Efforts to expand the DNA database are back this session — Three such bills were heard this week. HB 1038 by Eiland would require the collection of DNA samples upon arrest for any offense punishable as a Class B misdemeanor or higher during the fingerprinting and booking process. Chambers County Sheriff Brian Hawthorne and District Attorney Cheryl Lieck, along with Jackson County Sheriff A.J. Louderback, testified in favor of the bill as a law enforcement tool for solving cold case crimes. HB 1038 was filed because a Texas cold case of a murdered child was solved years later by a DNA sample provided upon an arrest in Louisiana. The bill was left pending in committee. Also heard this week were SB 767 by Patrick and HB 1063 by Hernandez-Luna, which would require the collection of DNA samples from defendants upon conviction or after being placed on deferred adjudication for Class B misdemeanor or higher offenses. Both bills were left pending.
Tax Assessors Education Bill Heard — The Senate Finance Subcommittee on Fiscal Matters heard SB 546 by Williams. The bill seeks to improve the continuing education structure for tax assessor-collectors and received favorable testimony. The bill was left pending in committee.
Bills Would Fund E-Filing in Courts — The Senate Committee on Jurisprudence considered two bills that would authorize fees to implement electronic filing in district and county courts, which was recently mandated by the Texas Supreme Court. The committee heard SB 1146 by West, which would authorize certain electronic filing fees and court costs for deposit in a statewide electronic filing system fund. The funds would be appropriated to the Office of Court Administration to support a statewide electronic filing technology project for courts, as well as provide grants to counties to implement components of the project. Additionally, the committee considered SB 1147 by West, which would authorize a local government that uses the electronic filing system for court documents to charge a $2 fee for each electronic filing transaction if certain criteria are met. Both bills were left pending.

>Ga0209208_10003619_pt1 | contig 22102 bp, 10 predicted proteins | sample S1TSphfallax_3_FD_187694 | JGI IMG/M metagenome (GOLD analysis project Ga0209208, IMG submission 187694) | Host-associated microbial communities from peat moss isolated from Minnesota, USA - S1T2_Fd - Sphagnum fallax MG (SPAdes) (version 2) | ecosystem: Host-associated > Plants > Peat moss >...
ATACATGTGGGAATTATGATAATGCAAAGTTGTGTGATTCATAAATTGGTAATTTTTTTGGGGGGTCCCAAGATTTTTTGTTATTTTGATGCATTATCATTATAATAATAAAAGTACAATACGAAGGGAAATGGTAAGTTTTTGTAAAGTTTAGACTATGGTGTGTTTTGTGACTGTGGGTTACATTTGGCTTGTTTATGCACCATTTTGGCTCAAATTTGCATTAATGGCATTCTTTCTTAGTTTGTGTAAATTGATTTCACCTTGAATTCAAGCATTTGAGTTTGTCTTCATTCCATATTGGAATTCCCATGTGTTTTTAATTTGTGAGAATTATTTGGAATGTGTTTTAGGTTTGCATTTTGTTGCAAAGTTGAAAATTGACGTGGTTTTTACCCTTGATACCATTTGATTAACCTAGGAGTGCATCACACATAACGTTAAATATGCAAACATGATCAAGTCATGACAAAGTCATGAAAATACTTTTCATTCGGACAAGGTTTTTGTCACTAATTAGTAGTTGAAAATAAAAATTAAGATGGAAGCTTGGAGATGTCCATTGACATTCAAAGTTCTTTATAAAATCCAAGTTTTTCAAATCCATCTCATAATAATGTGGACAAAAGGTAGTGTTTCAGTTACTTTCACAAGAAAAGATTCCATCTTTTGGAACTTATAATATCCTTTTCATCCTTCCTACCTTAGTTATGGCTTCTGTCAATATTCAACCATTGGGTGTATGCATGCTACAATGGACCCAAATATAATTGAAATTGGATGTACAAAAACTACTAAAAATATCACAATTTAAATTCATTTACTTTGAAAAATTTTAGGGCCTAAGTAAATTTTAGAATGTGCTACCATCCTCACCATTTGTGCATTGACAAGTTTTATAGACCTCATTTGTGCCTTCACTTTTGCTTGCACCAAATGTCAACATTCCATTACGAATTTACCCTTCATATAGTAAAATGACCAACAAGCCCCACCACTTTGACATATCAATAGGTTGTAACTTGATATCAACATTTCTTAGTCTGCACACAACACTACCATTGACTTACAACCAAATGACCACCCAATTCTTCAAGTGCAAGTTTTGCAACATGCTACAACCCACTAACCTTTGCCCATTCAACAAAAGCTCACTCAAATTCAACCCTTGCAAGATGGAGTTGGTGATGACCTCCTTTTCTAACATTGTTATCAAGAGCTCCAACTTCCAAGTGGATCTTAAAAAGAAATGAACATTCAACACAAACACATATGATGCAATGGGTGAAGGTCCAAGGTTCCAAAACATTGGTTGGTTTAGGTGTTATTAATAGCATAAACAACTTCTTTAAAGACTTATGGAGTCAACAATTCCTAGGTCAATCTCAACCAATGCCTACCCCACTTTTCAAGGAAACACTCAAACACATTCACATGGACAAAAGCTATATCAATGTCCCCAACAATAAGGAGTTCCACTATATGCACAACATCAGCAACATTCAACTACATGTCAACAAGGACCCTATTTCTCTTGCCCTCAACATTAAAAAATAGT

It’s On Its Feet and Moving. Residential Inspection Bill Voted Out—The Senate Committee on Intergovernmental Relations voted out a committee substitute for SB 170 by West, which puts some much-needed teeth in the residential construction inspection authority counties may exercise.
The Week Ahead
Revenue Cap Legislation To Be Considered on Monday —The Senate Finance Subcommittee on Fiscal Matters is scheduled to consider two restrictive revenue cap bills, SB 102 by Patrick and SB 144 by Williams, on Monday, March 25. For additional information about these bills, please read this article.
Overweight Timber Truck Bill Set for Tuesday — On Tuesday, March 26, the House Committee on Transportation will consider HB 777 by White, allowing timber, wood chips or woody biomass haulers and increase in the maximum allowable gross load carried on any tandem axle of the vehicle to 44,000 pounds. A committee substitute is expected.